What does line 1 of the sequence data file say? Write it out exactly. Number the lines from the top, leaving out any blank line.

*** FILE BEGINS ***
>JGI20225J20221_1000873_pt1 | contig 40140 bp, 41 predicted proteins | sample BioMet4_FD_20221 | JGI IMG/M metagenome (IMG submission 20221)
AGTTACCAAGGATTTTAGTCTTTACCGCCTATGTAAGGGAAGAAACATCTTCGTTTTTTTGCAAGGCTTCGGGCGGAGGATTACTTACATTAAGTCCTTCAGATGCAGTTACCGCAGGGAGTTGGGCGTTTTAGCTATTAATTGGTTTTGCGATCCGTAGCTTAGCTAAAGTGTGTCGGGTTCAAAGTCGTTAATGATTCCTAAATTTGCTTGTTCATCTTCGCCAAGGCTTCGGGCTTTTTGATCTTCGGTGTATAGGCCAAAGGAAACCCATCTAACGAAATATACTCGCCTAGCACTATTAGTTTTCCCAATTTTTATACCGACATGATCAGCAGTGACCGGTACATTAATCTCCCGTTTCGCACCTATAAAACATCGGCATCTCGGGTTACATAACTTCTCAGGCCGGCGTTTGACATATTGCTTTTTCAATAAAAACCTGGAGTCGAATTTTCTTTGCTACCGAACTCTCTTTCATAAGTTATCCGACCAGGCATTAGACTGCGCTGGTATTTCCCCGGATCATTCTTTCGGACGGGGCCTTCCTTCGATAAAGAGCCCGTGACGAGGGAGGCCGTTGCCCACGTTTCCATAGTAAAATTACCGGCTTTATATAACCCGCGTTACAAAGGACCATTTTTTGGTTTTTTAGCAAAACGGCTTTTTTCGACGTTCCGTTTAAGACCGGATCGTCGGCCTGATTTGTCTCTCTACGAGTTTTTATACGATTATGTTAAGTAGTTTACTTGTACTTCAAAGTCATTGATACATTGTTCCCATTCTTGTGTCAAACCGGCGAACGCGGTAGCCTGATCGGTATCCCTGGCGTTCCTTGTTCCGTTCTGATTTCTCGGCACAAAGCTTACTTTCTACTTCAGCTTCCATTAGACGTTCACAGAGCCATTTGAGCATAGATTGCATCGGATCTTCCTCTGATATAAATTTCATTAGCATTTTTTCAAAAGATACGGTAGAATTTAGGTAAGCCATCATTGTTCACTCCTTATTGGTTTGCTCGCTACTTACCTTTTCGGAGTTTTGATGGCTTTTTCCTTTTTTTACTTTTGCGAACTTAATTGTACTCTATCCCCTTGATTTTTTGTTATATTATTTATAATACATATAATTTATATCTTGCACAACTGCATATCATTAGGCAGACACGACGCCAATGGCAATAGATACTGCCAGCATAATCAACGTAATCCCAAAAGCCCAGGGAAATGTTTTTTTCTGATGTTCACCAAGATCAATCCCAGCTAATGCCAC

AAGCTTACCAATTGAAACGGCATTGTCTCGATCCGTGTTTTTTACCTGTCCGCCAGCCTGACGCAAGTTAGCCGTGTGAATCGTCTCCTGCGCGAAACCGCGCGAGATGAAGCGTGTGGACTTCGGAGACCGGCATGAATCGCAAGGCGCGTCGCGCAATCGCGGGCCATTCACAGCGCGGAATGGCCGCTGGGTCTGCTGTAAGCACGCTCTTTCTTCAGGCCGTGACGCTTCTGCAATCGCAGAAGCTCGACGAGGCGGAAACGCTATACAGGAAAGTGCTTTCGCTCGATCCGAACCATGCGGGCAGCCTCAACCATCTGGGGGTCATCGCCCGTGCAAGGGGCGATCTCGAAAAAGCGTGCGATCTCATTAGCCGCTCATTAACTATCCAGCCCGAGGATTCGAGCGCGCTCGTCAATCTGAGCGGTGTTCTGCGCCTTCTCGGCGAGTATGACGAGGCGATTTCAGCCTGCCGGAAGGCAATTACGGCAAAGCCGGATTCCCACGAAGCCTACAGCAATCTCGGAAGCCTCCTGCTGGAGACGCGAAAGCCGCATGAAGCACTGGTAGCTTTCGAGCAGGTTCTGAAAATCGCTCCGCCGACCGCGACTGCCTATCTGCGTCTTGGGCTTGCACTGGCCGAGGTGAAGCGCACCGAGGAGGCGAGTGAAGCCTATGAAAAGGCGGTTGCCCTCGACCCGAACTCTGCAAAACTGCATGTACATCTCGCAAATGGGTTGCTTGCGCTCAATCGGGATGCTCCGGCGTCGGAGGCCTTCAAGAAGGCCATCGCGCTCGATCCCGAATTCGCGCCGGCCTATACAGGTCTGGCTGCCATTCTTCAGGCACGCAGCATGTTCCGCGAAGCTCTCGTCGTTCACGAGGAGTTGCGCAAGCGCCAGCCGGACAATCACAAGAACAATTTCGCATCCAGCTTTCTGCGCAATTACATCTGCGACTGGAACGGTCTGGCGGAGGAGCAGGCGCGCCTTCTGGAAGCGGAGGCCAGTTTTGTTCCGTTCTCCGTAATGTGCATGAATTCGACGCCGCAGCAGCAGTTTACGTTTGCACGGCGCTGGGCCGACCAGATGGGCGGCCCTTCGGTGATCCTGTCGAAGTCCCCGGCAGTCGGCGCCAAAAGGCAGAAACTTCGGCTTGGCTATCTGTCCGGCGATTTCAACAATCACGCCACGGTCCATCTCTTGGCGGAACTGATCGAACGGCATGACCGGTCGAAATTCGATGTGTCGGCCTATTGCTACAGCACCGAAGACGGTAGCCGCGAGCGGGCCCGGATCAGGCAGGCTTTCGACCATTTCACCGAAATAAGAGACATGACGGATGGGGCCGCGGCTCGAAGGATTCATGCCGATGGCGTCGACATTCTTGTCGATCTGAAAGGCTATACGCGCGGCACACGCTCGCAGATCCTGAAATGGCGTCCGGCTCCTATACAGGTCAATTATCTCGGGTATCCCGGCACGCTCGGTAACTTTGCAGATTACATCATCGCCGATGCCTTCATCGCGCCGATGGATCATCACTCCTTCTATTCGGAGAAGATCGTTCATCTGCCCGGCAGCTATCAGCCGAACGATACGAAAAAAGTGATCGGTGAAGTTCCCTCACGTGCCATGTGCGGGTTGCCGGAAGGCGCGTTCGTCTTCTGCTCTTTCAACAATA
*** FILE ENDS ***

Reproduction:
>JGI20225J20221_1000873_pt1 | contig 40140 bp, 41 predicted proteins | sample BioMet4_FD_20221 | JGI IMG/M metagenome (IMG submission 20221)